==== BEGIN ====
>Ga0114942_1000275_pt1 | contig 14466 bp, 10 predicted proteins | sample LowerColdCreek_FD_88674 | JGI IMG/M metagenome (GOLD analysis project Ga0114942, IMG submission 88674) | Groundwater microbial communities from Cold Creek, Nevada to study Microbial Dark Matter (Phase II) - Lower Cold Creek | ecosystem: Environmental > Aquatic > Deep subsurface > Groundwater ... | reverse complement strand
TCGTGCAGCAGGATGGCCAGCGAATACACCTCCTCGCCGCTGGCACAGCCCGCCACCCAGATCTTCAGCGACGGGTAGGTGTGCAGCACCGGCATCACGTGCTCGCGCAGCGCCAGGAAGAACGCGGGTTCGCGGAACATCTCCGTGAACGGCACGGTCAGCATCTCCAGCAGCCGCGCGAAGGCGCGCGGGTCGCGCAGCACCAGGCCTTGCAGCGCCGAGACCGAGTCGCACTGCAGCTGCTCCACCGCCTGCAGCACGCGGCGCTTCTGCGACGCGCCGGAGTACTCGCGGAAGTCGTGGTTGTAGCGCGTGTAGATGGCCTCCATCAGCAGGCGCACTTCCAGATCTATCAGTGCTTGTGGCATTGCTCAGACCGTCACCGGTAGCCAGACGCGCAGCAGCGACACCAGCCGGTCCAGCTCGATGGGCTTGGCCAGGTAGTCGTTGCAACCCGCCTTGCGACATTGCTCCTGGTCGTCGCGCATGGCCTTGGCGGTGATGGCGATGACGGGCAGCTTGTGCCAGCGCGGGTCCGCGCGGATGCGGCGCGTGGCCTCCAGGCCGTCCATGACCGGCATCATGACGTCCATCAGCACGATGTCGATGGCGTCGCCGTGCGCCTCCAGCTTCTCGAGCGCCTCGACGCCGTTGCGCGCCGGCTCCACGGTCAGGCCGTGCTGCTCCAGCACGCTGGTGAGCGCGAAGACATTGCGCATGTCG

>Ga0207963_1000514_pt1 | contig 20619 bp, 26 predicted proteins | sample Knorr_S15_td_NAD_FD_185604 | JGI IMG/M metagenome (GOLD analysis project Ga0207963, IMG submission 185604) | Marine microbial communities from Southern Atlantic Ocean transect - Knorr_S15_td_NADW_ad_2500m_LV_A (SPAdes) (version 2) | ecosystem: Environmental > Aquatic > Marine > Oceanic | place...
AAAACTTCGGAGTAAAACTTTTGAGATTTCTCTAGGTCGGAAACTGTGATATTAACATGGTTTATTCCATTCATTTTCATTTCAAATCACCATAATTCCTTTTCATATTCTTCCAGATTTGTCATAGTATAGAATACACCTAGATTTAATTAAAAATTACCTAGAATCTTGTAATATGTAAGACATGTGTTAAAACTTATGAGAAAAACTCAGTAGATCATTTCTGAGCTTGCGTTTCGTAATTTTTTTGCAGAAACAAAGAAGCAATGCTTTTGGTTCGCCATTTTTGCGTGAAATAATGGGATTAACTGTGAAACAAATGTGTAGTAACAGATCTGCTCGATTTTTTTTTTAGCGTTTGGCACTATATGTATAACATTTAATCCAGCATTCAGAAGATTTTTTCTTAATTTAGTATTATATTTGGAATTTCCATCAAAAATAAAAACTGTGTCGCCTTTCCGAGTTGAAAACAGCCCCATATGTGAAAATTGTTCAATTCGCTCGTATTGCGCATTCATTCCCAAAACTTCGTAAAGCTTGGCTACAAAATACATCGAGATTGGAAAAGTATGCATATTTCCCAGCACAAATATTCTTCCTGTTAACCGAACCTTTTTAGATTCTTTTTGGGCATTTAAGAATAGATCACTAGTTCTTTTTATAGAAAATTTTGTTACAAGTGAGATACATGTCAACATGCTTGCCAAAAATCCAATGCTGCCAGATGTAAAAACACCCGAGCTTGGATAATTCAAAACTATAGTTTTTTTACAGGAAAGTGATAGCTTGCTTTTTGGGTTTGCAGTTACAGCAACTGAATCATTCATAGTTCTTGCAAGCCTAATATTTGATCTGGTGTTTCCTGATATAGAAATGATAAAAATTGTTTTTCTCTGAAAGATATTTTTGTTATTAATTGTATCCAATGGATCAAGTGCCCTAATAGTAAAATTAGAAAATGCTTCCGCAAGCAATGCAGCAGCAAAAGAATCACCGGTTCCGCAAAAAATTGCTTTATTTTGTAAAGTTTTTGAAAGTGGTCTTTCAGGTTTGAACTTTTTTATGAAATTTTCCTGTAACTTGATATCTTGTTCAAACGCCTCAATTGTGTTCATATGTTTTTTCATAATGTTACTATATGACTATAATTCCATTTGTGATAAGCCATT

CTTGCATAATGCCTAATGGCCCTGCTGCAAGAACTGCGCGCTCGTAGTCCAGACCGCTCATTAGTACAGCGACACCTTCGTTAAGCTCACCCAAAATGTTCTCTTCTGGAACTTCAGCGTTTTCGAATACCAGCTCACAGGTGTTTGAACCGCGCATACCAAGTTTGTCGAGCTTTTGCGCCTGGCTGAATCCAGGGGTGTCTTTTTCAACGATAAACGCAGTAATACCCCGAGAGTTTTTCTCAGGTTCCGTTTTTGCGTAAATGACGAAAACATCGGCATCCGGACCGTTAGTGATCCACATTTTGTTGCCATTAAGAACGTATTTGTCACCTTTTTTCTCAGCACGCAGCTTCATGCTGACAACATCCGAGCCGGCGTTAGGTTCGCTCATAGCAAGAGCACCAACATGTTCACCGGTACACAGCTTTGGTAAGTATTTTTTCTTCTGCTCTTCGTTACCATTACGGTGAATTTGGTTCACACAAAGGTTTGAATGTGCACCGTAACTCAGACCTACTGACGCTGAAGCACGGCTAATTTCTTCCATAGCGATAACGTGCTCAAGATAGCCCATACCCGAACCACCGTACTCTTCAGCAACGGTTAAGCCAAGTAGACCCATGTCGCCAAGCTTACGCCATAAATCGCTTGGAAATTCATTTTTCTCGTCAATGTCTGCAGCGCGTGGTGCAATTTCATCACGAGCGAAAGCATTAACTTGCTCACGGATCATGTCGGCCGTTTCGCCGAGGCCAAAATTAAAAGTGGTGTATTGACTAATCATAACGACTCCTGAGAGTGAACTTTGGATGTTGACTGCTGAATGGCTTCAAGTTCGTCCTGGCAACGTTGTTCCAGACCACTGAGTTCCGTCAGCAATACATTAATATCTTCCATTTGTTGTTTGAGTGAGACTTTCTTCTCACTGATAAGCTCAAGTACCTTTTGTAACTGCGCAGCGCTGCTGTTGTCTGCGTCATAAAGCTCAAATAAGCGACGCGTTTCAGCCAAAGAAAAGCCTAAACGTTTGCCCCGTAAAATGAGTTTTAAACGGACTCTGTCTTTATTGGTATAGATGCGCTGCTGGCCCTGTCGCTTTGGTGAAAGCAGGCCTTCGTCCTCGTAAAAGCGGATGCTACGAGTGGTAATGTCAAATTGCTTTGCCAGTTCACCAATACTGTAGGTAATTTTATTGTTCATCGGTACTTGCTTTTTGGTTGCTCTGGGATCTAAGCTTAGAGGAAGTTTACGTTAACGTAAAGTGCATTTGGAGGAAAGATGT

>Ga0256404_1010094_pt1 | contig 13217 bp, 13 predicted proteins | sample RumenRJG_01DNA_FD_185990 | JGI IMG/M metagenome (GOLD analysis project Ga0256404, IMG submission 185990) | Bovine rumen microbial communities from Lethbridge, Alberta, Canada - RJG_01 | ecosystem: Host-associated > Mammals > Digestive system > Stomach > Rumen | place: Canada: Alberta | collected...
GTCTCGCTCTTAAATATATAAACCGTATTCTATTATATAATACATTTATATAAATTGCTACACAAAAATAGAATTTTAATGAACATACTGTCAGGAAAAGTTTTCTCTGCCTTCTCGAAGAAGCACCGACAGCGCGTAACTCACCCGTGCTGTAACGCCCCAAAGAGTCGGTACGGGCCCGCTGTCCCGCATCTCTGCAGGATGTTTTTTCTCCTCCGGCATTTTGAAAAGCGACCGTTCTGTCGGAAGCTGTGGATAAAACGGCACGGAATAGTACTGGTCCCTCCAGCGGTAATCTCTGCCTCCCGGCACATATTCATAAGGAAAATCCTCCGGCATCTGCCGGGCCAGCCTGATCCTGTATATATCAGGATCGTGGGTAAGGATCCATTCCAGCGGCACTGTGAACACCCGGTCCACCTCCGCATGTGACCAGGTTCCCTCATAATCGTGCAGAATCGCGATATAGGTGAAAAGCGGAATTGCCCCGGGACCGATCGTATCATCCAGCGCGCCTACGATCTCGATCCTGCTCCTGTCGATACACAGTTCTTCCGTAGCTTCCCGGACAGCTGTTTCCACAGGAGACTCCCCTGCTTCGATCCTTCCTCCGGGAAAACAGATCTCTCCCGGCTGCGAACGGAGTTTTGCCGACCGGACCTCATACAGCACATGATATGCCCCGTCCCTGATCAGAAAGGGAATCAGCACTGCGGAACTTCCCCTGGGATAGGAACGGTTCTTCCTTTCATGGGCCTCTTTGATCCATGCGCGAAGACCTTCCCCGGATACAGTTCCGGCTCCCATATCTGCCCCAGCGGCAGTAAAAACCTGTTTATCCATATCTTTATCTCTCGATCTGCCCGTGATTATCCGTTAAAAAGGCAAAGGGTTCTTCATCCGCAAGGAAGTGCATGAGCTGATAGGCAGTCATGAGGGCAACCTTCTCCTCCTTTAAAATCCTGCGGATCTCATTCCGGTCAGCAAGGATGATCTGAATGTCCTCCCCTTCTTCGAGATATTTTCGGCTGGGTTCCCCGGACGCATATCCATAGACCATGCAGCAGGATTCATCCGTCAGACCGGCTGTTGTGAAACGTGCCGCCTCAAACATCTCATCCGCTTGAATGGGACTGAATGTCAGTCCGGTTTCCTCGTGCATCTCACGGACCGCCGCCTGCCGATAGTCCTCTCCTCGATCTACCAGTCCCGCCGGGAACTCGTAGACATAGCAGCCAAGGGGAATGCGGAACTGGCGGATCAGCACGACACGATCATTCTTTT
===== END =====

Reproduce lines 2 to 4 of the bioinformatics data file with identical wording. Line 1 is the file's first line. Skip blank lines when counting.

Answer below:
TCGTGCAGCAGGATGGCCAGCGAATACACCTCCTCGCCGCTGGCACAGCCCGCCACCCAGATCTTCAGCGACGGGTAGGTGTGCAGCACCGGCATCACGTGCTCGCGCAGCGCCAGGAAGAACGCGGGTTCGCGGAACATCTCCGTGAACGGCACGGTCAGCATCTCCAGCAGCCGCGCGAAGGCGCGCGGGTCGCGCAGCACCAGGCCTTGCAGCGCCGAGACCGAGTCGCACTGCAGCTGCTCCACCGCCTGCAGCACGCGGCGCTTCTGCGACGCGCCGGAGTACTCGCGGAAGTCGTGGTTGTAGCGCGTGTAGATGGCCTCCATCAGCAGGCGCACTTCCAGATCTATCAGTGCTTGTGGCATTGCTCAGACCGTCACCGGTAGCCAGACGCGCAGCAGCGACACCAGCCGGTCCAGCTCGATGGGCTTGGCCAGGTAGTCGTTGCAACCCGCCTTGCGACATTGCTCCTGGTCGTCGCGCATGGCCTTGGCGGTGATGGCGATGACGGGCAGCTTGTGCCAGCGCGGGTCCGCGCGGATGCGGCGCGTGGCCTCCAGGCCGTCCATGACCGGCATCATGACGTCCATCAGCACGATGTCGATGGCGTCGCCGTGCGCCTCCAGCTTCTCGAGCGCCTCGACGCCGTTGCGCGCCGGCTCCACGGTCAGGCCGTGCTGCTCCAGCACGCTGGTGAGCGCGAAGACATTGCGCATGTCG

>Ga0207963_1000514_pt1 | contig 20619 bp, 26 predicted proteins | sample Knorr_S15_td_NAD_FD_185604 | JGI IMG/M metagenome (GOLD analysis project Ga0207963, IMG submission 185604) | Marine microbial communities from Southern Atlantic Ocean transect - Knorr_S15_td_NADW_ad_2500m_LV_A (SPAdes) (version 2) | ecosystem: Environmental > Aquatic > Marine > Oceanic | place...
AAAACTTCGGAGTAAAACTTTTGAGATTTCTCTAGGTCGGAAACTGTGATATTAACATGGTTTATTCCATTCATTTTCATTTCAAATCACCATAATTCCTTTTCATATTCTTCCAGATTTGTCATAGTATAGAATACACCTAGATTTAATTAAAAATTACCTAGAATCTTGTAATATGTAAGACATGTGTTAAAACTTATGAGAAAAACTCAGTAGATCATTTCTGAGCTTGCGTTTCGTAATTTTTTTGCAGAAACAAAGAAGCAATGCTTTTGGTTCGCCATTTTTGCGTGAAATAATGGGATTAACTGTGAAACAAATGTGTAGTAACAGATCTGCTCGATTTTTTTTTTAGCGTTTGGCACTATATGTATAACATTTAATCCAGCATTCAGAAGATTTTTTCTTAATTTAGTATTATATTTGGAATTTCCATCAAAAATAAAAACTGTGTCGCCTTTCCGAGTTGAAAACAGCCCCATATGTGAAAATTGTTCAATTCGCTCGTATTGCGCATTCATTCCCAAAACTTCGTAAAGCTTGGCTACAAAATACATCGAGATTGGAAAAGTATGCATATTTCCCAGCACAAATATTCTTCCTGTTAACCGAACCTTTTTAGATTCTTTTTGGGCATTTAAGAATAGATCACTAGTTCTTTTTATAGAAAATTTTGTTACAAGTGAGATACATGTCAACATGCTTGCCAAAAATCCAATGCTGCCAGATGTAAAAACACCCGAGCTTGGATAATTCAAAACTATAGTTTTTTTACAGGAAAGTGATAGCTTGCTTTTTGGGTTTGCAGTTACAGCAACTGAATCATTCATAGTTCTTGCAAGCCTAATATTTGATCTGGTGTTTCCTGATATAGAAATGATAAAAATTGTTTTTCTCTGAAAGATATTTTTGTTATTAATTGTATCCAATGGATCAAGTGCCCTAATAGTAAAATTAGAAAATGCTTCCGCAAGCAATGCAGCAGCAAAAGAATCACCGGTTCCGCAAAAAATTGCTTTATTTTGTAAAGTTTTTGAAAGTGGTCTTTCAGGTTTGAACTTTTTTATGAAATTTTCCTGTAACTTGATATCTTGTTCAAACGCCTCAATTGTGTTCATATGTTTTTTCATAATGTTACTATATGACTATAATTCCATTTGTGATAAGCCATT